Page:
I hope you all are doing fine.
It’s really exciting for me that I’m writing a random post today without having to plan or put down what I’m going to talk about. I rarely do that.
This post today really relates to me because I’m writing it based on a recent personal experience. I don’t know why I felt this urge to write a post on this but I just have to. I love natural hair. I really do. Because I feel like I have this personal attachment to it. I don’t know why. It’s beautiful, It’s unique, It’s fun, It’s my identity, it’s part of my history. There’s just a lot of things I have attached to my natural hair. My own hair is not just hair to me.
Please don’t get me wrong. This is not going to be one of those ”team natural hair/ miss coilier than thou” posts. All kinds of hair are beautiful in their own unique ways but what is even more beautiful is embracing your own hair in all it uniqueness, for what it is and for what it’s not.
I grew up forced to accept the fact that being dark is not enough. Being dark is bad. It’s never enough. It ruins every thing. It sucks. It disgusting. Think of the meanest, nastiest word you know. I have been associated with it. I can relate this childhood memories to natural hair. It hurts to know that some people just won’t like the way you look or the way you talk or the clothes you wear, or your kind of hair.
But that’s just fine. It’s something we just have to deal with.
In school today, I was involved in a normal conversation with a gentle man I would perpetually refer to as Mr. A. in this post. Everything seemed to be going well until Mr A. asked me, ”Do you write?”
Feeling quite confident and proud to tell Mr. A. about my writing experience as natural hair blogger, the following conversation ensued:
Me: Yes. I do. I also have a blog.
Mr. A.: (seeming more interested) Really? What do you blog about?
Me: I blog about hair. Natural Hair.
Mr. A.: (He grimaces) You are part of them?!
Me: (feeling appalled with mouth wide open): What?!! What are you talking about?
At this moment, I was thinking inside my head. What in God’s name is he talking about? I don’t own a blog to look down on other people with non- natural hair or straight hair. I blog because I want to… and that was how this heated argument between Mr. A and I ensued. Mr. A voiced out that he personally thinks natural hair is ugly, looks unkempt and rough. Mr. A insisted this natural hair movement is just a fad that would so be dead and gone. He considered it something simply pointless and stupid because it had occurred earlier where it also peaked and died off.
I tried to defend my own preference for my natural hair and make him understand that my being natural is not to enforce the same lifestyle on other people or look down on other people but to encourage other people to embrace their natural hair texture through my blog. And Mr A. was quick to reply,
”You are still young and restless! Your blogging about this would soon die off in say 2 years to come because things like this always do”
I was beyond shocked and appalled because personally, I have never heard such negative comments about afro textured hair before. And seeing that this is coming from a fellow Nigerian. It breaks my heart. Not because he speaks poorly of natural hair but because he is a Nigerian. How much more a fella from another part of the world?
A whole lot of things was going through my mind as Mr. A voiced out his preferences for straighter hair. He even referred it to me by complementing the wavy weave I had on and said, ” You know, you actually look beautiful with this hair” (in comparison to my natural hair) obviously smashing any truth in the fact that natural hair is beautiful as well.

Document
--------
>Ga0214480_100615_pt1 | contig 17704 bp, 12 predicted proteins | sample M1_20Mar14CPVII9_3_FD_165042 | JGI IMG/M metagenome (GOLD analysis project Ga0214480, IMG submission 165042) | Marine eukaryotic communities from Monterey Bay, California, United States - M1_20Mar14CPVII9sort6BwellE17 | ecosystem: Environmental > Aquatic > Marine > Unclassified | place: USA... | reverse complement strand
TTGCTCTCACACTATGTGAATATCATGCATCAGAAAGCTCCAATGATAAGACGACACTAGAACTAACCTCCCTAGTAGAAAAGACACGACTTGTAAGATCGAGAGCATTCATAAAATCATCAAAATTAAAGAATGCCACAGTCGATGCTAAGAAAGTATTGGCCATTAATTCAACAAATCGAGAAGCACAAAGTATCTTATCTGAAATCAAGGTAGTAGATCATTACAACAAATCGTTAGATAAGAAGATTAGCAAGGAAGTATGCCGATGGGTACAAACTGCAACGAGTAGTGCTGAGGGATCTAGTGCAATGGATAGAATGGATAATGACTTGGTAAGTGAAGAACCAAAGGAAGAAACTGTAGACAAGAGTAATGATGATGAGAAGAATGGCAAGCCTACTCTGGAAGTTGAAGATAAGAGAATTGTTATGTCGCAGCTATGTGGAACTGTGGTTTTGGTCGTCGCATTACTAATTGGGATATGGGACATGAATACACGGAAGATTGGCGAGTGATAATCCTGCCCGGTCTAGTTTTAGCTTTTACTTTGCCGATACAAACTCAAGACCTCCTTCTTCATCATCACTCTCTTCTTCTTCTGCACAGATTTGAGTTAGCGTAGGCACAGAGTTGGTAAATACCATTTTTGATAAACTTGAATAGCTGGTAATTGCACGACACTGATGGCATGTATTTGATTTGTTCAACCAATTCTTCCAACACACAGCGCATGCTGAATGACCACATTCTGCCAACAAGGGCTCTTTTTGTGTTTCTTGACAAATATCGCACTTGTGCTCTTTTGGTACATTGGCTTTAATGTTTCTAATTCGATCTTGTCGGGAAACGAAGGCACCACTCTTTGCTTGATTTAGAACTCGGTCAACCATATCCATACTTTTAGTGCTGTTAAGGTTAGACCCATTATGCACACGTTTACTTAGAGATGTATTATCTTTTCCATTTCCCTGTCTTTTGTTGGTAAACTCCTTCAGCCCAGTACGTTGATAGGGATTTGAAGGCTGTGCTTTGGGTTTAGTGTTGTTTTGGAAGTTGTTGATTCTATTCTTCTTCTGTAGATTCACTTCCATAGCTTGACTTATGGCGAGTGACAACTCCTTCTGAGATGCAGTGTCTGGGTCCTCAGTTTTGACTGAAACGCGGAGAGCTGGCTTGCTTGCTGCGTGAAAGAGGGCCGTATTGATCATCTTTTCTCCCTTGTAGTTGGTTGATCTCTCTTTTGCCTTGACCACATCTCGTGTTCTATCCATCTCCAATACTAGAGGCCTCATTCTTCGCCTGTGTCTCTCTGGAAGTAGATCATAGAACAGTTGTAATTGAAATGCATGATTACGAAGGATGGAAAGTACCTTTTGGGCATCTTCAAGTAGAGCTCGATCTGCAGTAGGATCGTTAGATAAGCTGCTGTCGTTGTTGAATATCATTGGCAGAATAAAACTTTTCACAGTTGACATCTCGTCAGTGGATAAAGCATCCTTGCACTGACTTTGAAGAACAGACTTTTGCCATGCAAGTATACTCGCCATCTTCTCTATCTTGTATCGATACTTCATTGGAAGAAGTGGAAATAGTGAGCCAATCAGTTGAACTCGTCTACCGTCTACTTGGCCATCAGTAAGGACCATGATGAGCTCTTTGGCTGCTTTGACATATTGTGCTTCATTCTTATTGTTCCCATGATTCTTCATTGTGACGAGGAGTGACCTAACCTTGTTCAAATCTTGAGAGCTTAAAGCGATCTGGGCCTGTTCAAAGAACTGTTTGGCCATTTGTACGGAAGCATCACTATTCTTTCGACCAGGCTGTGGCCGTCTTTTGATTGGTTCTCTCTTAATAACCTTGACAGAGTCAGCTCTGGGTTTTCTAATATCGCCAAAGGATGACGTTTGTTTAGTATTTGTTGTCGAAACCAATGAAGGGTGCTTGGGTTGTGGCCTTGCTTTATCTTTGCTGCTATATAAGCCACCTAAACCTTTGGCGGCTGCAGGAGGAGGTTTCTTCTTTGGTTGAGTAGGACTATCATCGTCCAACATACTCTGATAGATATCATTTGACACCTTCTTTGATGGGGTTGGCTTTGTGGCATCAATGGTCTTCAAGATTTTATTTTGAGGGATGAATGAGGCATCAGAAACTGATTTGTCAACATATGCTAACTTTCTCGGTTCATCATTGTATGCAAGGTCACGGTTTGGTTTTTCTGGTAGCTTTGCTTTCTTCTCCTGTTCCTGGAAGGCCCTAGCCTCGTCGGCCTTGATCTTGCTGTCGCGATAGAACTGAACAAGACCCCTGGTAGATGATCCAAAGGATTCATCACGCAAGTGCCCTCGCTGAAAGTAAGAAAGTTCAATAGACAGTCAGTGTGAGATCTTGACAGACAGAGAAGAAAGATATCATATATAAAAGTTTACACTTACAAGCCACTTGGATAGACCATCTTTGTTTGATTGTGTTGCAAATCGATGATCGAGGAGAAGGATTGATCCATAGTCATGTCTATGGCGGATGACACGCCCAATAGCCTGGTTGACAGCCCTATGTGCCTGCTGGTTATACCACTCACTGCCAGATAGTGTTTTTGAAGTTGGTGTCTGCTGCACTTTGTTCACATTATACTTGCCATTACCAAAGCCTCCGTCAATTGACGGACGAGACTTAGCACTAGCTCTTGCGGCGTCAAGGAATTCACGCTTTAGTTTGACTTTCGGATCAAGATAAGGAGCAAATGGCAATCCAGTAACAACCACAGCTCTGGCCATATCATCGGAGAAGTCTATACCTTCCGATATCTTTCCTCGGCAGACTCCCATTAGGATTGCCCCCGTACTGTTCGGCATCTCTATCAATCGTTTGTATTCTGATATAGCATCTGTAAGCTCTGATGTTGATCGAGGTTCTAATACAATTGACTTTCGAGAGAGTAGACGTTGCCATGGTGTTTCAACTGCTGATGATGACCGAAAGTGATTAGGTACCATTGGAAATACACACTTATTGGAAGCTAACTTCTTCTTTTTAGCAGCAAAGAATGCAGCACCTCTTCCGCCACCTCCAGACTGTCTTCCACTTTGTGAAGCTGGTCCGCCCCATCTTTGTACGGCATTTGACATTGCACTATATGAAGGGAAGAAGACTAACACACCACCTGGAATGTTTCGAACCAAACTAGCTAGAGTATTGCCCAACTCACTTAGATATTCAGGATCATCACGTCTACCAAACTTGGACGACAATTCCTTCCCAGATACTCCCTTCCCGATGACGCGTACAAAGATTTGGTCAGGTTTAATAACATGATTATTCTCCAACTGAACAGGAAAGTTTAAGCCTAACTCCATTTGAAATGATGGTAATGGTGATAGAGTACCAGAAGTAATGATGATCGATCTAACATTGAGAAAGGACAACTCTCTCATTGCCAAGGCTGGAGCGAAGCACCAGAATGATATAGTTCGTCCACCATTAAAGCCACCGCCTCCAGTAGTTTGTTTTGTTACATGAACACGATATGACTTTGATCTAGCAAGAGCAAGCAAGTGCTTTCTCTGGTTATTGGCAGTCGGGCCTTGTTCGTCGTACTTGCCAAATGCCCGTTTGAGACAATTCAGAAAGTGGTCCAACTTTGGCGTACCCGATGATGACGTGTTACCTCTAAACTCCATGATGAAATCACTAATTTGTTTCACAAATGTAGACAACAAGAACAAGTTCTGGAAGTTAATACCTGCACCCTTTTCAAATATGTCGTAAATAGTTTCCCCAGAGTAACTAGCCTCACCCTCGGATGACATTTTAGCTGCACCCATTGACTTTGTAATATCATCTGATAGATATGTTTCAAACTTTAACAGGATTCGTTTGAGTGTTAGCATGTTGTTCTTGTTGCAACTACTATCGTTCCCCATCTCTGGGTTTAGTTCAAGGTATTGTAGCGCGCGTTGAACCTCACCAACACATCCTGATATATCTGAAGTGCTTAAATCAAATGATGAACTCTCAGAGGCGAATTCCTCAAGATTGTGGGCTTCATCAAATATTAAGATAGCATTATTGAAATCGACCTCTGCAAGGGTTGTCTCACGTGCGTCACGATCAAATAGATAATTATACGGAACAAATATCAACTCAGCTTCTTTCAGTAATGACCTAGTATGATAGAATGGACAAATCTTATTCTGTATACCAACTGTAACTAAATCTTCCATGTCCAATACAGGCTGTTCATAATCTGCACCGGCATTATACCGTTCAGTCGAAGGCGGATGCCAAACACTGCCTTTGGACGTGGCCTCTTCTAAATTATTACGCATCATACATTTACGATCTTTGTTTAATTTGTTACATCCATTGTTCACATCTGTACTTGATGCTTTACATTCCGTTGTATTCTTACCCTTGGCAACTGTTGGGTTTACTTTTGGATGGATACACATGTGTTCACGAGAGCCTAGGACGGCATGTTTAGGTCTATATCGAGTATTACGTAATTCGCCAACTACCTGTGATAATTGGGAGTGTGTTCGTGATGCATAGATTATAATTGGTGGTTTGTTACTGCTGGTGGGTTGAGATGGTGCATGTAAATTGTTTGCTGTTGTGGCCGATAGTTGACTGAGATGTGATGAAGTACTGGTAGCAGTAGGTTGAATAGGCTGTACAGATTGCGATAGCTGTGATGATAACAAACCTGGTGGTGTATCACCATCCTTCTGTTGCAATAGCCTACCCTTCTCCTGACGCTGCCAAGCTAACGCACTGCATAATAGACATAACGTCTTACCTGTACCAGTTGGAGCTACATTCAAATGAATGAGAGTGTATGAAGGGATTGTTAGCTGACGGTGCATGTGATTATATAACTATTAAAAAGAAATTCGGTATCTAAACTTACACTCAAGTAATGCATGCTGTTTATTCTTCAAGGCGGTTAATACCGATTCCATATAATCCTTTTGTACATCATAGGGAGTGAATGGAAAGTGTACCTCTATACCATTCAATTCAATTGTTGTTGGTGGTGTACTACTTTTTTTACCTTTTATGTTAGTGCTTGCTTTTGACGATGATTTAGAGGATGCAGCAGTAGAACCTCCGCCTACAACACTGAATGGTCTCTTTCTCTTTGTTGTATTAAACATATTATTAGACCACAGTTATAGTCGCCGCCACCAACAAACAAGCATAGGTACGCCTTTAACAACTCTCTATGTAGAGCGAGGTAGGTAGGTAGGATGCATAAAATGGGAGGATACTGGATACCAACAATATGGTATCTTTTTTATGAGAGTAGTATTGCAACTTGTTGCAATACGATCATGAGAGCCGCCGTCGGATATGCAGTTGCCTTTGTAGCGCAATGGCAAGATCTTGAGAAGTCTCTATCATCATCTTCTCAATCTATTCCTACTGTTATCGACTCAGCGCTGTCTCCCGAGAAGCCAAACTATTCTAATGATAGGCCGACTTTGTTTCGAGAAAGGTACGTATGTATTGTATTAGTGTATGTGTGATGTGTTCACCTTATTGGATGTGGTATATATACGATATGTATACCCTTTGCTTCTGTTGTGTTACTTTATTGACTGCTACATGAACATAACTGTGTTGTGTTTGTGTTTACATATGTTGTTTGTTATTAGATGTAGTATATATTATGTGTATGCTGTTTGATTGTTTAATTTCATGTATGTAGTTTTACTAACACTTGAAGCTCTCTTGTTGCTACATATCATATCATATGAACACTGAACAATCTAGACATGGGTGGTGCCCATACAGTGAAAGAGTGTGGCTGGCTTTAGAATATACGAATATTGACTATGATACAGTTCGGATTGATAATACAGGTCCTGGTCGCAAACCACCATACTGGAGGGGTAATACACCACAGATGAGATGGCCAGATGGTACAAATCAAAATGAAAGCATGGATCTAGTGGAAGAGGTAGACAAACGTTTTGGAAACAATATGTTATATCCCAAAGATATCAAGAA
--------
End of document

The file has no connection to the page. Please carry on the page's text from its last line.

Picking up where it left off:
Mr A. even went as afar as concluding I was in ”denial of the truth” as I tried so hard to slam a big NO to his opinion that we naturals really do care about what people say about our hair. I definitely react to what people say about my hair, especially psychologically. But I just probably won’t use the word care. I really do mind what people say about my hair in terms of using offensive words but I have never for one second thought or felt intimidated by opinions or perceptions of my hair when I find myself even in the most hostile or unusual environment.
I always ask myself this question. I don’t have to think about it twice. Because the answer is even in the question itself.
”How can something that grows that out my own head be so unfit?”
”It can’t be unfit! It grows out of your damn head!”
I’m not here to point accusing fingers at Mr. A and seek judgment on him. I’m just here to share with you all that Mr. A is my own fare share of the undying reality that some people just don’t and would never appreciate some certain thing about you like hair texture and we need to accept that truth whether we fancy it or not.
If Mr. A in any way stumbles upon my blog ( which I hope he does) I sincerely want him to know this.
”Gentleman, It’s okay if you just can’t appreciate natural hair. It’s okay to voice out your opinions because everyone is entitled to them. But it’s not okay is trying to pawn off your personal preferences as the universal truth. That wouldn’t be a personal preference anymore, it would be ignorance. Ignorance means summarily judging a style as unattractive without any room for variance.
If you can’t appreciate something, there are others who do. Learn to respect the opinion of other people.
There’s no such thing as the universal truth/beauty/fashion/hair/face/*insert a criterion for acceptance here*”
”If a man prefers straight- haired ladies to afro texture- haired ladies, then that is his preference. But if he cannot see beauty in afro texture – haired ladies under any circumstances then he is ignorant!” – Nafisat.
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Until Next Time,
May your fro grow and your skin glow…